Thirteen years: New Year’s Eve

AIDS was… an illness in stages, a very long flight of steps that led assuredly to death, but whose every step represented a unique apprenticeship. It was a disease that gave death time to live and its victims time to die, time to discover time, and in the end to discover life.

~ Hervé Guibert

New Year’s Eve

Continued from… Viral letter

It was the last day of the year.

Annie was home already, and she expected Jacques soon to be home too. They had plans to celebrate New Year’s Eve at Joe and Myra’s.

Isaac’s condition didn’t change in the last two days. His abdomen still ached, but he hadn’t developed a fever. Annie kept a close watch on him, as she still intended to call the doctor if Isaac should get worse.

The evening was a happy and pleasant one. Isaac seemed to feel better than he did in the past days. He loved to be between people who accepted and loved him for who he was. Joe and Myra were the perfect hosts. They made sure everyone constantly had something to drink. On the tables were bowls of chips and other savory snacks. Their daughter Sylvana came around a couple of times with plates of sausage, cheese, cucumber and cherry tomatoes. Music played, and some people danced while other sat around, chatting to each other.

Annie, who couldn’t help to check constantly whether Isaac was okay, was happy to see he was having a good time. She noticed he drank only soft drinks, which was good, but when she saw him eating sausage and cheese, she wondered if it would do him any harm. She was overly concerned, and decided Isaac was a better judge of what he could or couldn’t eat.

About ten minutes before midnight, Joe switched on the television and muted the sound. He did this so they could all keep an eye on the clock, as the old year slowly made a place for a new one. Just before midnight, all of them grabbed a glass of champagne and they went outside. Isaac followed them outside without a glass, not really knowing what was about to happen. The moment they heard the clock strike midnight, the spectacle started outside. Everywhere – not only in the street where Joe and Myra lived – beautiful colors erupted in the skies. The sounds were deafening, and slowly the skies filled with smoke.

Isaac leaned against a car, looking up at the skies. He couldn’t believe his eyes. Back in South Africa, he had seen firework displays, but never as much as this on one occasion. Isaac loved the fireworks where colors burst from the center of a circle. His next favorite was the fireworks that had a weeping willow effect. Very soon, he couldn’t distinguish what he liked most. He just loved the colors, the sphere it created, the celebrations.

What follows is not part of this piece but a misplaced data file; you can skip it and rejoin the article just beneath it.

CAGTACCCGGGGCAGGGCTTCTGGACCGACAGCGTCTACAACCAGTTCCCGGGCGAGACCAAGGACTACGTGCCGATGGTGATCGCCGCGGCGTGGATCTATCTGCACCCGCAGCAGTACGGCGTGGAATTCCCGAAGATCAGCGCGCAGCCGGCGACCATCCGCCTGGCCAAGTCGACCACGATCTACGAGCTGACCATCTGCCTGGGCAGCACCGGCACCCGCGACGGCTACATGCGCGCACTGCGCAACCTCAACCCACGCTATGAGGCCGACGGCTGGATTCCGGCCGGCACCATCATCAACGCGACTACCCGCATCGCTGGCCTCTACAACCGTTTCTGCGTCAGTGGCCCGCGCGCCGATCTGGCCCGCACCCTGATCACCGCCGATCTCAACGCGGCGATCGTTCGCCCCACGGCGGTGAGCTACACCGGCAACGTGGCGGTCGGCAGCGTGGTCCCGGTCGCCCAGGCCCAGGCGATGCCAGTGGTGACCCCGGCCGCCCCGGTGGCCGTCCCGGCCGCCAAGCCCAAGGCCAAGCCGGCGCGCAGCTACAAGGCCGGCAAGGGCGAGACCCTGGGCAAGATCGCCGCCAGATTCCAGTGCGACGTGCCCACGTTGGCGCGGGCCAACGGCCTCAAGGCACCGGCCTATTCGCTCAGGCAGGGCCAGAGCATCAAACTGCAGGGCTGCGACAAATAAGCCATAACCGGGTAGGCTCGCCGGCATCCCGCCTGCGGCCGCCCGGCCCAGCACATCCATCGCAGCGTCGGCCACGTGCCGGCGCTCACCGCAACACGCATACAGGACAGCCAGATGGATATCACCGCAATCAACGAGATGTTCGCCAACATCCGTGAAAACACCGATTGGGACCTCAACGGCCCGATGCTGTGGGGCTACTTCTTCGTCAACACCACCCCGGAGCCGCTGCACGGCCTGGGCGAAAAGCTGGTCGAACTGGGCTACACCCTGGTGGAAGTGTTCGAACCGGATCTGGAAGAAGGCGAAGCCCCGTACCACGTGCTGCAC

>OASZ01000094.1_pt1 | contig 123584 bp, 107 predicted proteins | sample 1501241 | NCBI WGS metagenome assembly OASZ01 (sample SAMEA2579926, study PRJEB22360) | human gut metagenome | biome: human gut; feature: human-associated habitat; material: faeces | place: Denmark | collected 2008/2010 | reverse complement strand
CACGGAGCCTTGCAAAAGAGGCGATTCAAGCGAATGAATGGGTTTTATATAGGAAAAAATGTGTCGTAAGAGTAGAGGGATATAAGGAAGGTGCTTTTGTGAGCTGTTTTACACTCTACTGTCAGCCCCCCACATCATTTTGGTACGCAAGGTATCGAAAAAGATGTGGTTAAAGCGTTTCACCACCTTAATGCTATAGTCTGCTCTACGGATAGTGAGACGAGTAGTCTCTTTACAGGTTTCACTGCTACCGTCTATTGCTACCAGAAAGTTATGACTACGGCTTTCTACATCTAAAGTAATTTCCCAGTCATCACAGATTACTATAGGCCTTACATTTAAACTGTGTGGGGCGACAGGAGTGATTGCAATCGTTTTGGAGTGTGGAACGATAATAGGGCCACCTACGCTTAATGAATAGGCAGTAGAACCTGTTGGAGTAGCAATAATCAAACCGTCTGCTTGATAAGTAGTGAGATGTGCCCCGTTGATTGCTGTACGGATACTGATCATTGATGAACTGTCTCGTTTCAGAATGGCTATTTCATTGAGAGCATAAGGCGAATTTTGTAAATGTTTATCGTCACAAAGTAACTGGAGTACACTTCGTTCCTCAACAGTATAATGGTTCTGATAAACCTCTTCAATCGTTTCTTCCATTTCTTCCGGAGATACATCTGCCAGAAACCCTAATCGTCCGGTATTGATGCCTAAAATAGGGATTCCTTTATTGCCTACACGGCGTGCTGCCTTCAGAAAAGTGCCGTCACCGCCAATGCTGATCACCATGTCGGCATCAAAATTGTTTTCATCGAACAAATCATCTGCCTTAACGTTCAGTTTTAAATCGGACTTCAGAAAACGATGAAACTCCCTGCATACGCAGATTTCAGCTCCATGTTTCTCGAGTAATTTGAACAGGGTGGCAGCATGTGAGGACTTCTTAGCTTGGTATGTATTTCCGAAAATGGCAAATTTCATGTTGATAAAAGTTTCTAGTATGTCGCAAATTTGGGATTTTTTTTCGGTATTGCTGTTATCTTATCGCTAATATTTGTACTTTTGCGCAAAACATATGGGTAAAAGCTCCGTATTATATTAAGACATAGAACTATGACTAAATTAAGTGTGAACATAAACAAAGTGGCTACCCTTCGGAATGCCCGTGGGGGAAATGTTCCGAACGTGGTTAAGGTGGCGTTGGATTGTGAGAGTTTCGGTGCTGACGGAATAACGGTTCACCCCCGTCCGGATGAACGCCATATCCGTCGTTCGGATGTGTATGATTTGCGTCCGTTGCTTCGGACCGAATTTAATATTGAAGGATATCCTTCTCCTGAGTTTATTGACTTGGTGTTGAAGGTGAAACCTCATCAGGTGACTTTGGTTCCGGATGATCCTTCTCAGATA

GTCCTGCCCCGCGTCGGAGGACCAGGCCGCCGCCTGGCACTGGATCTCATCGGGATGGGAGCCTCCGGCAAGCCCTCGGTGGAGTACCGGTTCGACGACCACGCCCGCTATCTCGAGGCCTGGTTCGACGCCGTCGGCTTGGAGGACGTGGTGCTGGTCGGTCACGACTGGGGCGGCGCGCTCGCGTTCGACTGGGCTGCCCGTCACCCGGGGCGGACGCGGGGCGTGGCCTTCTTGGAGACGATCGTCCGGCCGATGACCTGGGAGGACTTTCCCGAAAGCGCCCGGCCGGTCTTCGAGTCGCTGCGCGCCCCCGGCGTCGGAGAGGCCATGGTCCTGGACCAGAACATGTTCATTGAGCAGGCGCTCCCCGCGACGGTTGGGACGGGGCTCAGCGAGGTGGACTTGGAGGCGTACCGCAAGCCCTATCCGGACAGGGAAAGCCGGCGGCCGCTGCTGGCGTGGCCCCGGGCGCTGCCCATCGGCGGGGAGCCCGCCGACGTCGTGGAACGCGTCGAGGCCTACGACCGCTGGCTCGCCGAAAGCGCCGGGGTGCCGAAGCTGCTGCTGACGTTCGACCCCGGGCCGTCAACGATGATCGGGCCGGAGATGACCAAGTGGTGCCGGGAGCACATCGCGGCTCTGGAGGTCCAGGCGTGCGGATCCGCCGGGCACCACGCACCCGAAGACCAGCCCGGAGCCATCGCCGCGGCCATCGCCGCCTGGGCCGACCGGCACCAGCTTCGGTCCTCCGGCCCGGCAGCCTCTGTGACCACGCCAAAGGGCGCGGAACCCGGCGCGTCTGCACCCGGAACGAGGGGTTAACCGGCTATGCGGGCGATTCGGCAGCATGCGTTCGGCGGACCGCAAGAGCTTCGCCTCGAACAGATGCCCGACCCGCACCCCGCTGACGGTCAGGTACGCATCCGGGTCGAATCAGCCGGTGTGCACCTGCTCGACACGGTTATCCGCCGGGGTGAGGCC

In between the cacophony of sounds and displays of color, everyone wished each other a Happy New Year. Annie and Isaac held each other close for quite some time when they wished each other the best for the next year – each with their own thoughts. Later, the neighbors came outside and wished them all a Happy New Year too, even shaking hands with people they didn’t know. Other people who happened to pass by also had good wishes for the people on the pavement. Isaac just loved this.

After a good half an hour, they all went back inside. Isaac was quieter than before the fireworks spectacle. Annie asked him a couple of times if he was okay and he repeatedly assured her he was. He told her he didn’t want to go home, as he wasn’t tired yet. He just wanted to stay and enjoy the company around him. Annie believed him and, even though she was slightly concerned, she didn’t push Isaac to tell her why he was so quiet.

It was only on New Year’s Day, after all of them had slept for a couple of hours that she realized why Isaac was so quiet the previous evening after they had watched the fireworks.

“Annie,” he said, “how much money do you think was spent on all those fireworks we had seen last night?”

“Oh dear,” Annie answered, “I have no idea. I guess it will be mentioned in the newspapers tomorrow. Normally, it’s thousands and thousands of guilders.”

“If so much money is given out for fireworks, why can’t someone pay my hospital bill for me?”

Suddenly, Annie knew this thought was born while they had looked up at the skies at midnight.

“Who would you then have to ask to pay your bill, Isaac? Private individuals, not the authorities, had lighted all the fireworks that we saw last night. I don’t think that you can ask private individuals to pay for your hospital bill,” Annie said in a kind voice.

“I don’t want private individuals to pay my bill. I want to ask the authorities to do it.”
“Which authorities?” Annie was puzzled.
“In the hospital, I read a leaflet from the Dutch AIDS Foundation. I want to write them a letter,” Isaac said.
“The AIDS Foundation? I guess it would not harm to write them,” Annie said in turn, “but I don’t think you should expect…”
“Just leave it to them to decide what they want to do after they have read my letter,” Isaac interrupted Annie.

She decided to drop the subject.

To be continued… Isaac Goes Home

Note: This series is a rework of a self-published book (2009), rewritten for this blog, and in loving memory of a dear friend who suffered from and passed because of AIDS. Keep in mind this story happens in the late eighties and throughout the nineties. Names of characters have been changed to protect their privacy.

© Rebel’s Notes
Image from Pixabay

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